January 11, 2011

Traditional Balsamic Vinegar: Part II

Now that you have a grasp on the age old method for how the Traditional Balsamic Vinegar is made, let's go back a few hundred years into its history.

Sadly, there is no official documentation when or where exactly Balsamic originated, but similar products, used in various ways throughout history have been mentioned in literature from ancient Greece and imperial Rome. However, some early documents for the still-flourishing condiment can be traced back to Modena 1598.

Centuries later, traditional balsamic became a condiment for kings. King Victor Emanuel II was lucky enough to find the 'black jewel', a cask found in Duke Francesco IV of Ferrara's palace. The king demanded that the best casks being produced in the region be moved to the royal castle in Piedmont. Thus, began the royal balsamic batteries. Who knew balsamic could be a hobby for kings?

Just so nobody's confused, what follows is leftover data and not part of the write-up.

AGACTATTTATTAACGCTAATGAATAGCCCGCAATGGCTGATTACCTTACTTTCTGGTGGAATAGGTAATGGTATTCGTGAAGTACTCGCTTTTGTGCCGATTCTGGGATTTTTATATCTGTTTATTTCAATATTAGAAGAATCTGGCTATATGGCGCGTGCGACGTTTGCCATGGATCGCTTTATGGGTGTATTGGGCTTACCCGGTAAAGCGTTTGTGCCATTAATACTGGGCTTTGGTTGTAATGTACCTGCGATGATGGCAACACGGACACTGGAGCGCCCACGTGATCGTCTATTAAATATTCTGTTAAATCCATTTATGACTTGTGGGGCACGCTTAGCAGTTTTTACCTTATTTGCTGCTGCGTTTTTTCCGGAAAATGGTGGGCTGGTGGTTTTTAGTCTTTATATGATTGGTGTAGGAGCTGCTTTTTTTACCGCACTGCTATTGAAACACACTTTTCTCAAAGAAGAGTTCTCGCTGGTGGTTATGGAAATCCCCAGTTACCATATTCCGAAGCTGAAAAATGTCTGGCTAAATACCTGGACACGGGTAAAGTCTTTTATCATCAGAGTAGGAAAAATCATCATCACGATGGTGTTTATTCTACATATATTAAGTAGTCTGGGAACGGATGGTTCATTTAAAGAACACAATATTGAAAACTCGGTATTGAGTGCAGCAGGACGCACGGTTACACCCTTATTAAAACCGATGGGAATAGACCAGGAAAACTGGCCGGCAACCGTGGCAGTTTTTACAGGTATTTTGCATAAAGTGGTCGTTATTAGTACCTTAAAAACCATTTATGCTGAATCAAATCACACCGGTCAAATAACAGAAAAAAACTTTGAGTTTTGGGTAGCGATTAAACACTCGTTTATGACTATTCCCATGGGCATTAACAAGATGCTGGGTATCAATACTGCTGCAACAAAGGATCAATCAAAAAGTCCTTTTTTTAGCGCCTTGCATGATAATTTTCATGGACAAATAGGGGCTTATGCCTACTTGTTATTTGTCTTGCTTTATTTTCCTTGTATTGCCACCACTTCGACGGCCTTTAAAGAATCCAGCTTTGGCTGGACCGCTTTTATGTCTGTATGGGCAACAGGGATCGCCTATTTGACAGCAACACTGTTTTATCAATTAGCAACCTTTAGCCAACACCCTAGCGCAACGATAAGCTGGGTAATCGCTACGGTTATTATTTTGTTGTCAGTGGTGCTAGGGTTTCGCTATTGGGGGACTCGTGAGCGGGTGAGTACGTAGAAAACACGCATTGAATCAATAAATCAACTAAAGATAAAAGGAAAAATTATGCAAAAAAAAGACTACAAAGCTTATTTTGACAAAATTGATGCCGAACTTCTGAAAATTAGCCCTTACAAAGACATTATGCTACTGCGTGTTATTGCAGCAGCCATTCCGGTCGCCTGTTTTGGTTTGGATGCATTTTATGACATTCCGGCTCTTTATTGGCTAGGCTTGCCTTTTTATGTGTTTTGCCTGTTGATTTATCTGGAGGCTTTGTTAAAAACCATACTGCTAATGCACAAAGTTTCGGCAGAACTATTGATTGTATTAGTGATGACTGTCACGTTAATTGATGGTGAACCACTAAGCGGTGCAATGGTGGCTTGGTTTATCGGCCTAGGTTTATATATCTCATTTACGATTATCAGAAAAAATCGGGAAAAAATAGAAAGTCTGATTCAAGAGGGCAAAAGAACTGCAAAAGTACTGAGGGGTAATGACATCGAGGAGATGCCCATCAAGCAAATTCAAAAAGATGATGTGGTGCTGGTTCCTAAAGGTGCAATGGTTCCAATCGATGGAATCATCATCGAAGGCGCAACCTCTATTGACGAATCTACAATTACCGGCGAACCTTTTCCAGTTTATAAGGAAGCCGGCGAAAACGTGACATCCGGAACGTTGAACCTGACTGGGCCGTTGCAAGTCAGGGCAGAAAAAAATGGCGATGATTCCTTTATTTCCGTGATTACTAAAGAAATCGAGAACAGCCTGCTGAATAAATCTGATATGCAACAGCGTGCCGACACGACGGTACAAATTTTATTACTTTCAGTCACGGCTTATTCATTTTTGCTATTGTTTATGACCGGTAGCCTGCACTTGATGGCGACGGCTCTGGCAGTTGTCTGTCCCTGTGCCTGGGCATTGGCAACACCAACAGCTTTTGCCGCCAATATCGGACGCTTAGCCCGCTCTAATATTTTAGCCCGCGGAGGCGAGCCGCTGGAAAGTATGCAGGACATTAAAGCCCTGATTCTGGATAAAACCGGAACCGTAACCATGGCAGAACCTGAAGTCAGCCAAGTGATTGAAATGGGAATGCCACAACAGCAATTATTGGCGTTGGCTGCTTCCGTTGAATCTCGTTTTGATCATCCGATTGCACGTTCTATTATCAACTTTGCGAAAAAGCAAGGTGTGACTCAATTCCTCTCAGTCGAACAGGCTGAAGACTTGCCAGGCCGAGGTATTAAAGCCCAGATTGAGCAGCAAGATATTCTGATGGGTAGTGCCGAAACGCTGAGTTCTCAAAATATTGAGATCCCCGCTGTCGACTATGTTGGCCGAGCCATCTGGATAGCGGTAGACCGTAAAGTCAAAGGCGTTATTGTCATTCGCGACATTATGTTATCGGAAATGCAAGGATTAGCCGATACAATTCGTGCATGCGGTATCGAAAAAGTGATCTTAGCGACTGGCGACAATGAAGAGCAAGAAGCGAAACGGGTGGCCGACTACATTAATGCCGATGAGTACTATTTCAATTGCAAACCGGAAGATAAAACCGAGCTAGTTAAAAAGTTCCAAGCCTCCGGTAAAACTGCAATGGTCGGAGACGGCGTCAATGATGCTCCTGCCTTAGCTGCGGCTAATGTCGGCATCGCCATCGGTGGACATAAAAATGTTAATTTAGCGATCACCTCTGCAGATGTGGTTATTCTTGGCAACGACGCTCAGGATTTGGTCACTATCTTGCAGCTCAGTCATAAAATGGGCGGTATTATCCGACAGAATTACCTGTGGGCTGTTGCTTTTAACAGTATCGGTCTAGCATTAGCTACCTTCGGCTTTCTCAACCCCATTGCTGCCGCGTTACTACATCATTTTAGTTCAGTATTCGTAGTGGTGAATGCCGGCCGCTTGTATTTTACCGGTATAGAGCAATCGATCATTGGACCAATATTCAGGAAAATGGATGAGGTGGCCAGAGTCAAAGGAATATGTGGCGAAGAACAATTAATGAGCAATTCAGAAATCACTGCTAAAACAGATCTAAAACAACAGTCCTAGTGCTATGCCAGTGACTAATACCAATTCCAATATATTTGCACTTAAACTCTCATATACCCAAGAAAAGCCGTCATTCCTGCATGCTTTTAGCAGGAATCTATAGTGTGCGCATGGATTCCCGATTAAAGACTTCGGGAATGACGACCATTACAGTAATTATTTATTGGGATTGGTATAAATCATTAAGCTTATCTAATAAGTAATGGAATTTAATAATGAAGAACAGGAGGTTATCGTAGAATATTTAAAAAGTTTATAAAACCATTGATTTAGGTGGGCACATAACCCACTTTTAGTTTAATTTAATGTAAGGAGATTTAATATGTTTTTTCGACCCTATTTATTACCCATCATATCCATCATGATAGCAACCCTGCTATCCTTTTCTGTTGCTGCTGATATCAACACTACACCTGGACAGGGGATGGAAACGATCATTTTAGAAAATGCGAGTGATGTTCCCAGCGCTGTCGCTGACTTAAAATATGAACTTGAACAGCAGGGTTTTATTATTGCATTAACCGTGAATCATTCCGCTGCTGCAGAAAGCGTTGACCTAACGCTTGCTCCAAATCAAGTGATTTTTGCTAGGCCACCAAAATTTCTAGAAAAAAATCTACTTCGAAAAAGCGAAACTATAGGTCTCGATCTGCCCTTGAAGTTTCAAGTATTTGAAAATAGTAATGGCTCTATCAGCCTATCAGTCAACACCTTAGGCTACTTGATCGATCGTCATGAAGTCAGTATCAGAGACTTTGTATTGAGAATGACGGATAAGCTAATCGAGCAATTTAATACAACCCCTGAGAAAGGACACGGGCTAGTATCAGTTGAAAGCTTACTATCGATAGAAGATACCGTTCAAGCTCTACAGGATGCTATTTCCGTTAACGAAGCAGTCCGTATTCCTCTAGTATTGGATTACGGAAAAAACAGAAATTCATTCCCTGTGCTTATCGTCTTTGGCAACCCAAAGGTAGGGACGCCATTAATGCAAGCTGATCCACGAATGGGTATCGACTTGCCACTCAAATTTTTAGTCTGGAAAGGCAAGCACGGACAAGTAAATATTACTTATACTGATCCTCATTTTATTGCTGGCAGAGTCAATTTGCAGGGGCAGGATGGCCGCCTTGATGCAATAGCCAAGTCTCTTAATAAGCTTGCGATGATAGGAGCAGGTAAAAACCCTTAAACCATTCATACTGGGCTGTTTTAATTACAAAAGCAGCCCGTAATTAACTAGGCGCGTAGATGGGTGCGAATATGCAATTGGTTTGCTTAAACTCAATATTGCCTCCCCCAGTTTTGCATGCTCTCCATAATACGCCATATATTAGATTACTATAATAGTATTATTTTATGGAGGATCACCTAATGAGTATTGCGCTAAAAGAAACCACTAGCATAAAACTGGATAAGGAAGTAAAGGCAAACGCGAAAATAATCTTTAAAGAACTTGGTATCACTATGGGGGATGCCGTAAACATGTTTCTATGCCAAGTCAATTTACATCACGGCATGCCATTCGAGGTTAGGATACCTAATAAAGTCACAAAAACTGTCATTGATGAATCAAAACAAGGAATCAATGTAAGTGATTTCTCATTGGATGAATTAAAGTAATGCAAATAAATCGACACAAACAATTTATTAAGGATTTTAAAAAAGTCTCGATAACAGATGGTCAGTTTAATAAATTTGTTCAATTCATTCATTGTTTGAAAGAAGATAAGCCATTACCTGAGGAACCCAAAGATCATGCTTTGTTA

A few years later, in 1860, author Francesco Aggazzotti took the time to write the practice to create traditional Balsamic vinegar. This became the basis for the production in Modena that remains today. Good thing someone decided it would be a good idea to pass on an actual recipe.

Today, the production of the Traditional product can be found to Province of Modena in the region Emilia-Romagna in northern Italy. The province is home to more than great balsamic. The birthplace of Enzo Ferrari, several other noted automotive lines, balsamic and countless other gems make Emiglia-Romagna a must-visit in Italy.

JM

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